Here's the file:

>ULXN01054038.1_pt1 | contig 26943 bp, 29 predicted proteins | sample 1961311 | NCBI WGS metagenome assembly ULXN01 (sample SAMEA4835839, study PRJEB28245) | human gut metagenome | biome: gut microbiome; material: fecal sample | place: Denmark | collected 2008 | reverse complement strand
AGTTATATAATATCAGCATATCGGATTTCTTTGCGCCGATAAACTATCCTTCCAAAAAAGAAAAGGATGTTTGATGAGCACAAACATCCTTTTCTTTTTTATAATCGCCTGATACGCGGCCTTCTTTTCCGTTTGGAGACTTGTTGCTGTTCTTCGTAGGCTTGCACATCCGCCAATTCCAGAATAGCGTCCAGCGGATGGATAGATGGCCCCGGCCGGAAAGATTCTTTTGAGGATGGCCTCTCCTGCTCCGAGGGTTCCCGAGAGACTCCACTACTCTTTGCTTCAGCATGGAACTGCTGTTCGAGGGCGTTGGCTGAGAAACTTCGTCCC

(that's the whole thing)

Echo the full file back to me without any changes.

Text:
>ULXN01054038.1_pt1 | contig 26943 bp, 29 predicted proteins | sample 1961311 | NCBI WGS metagenome assembly ULXN01 (sample SAMEA4835839, study PRJEB28245) | human gut metagenome | biome: gut microbiome; material: fecal sample | place: Denmark | collected 2008 | reverse complement strand
AGTTATATAATATCAGCATATCGGATTTCTTTGCGCCGATAAACTATCCTTCCAAAAAAGAAAAGGATGTTTGATGAGCACAAACATCCTTTTCTTTTTTATAATCGCCTGATACGCGGCCTTCTTTTCCGTTTGGAGACTTGTTGCTGTTCTTCGTAGGCTTGCACATCCGCCAATTCCAGAATAGCGTCCAGCGGATGGATAGATGGCCCCGGCCGGAAAGATTCTTTTGAGGATGGCCTCTCCTGCTCCGAGGGTTCCCGAGAGACTCCACTACTCTTTGCTTCAGCATGGAACTGCTGTTCGAGGGCGTTGGCTGAGAAACTTCGTCCC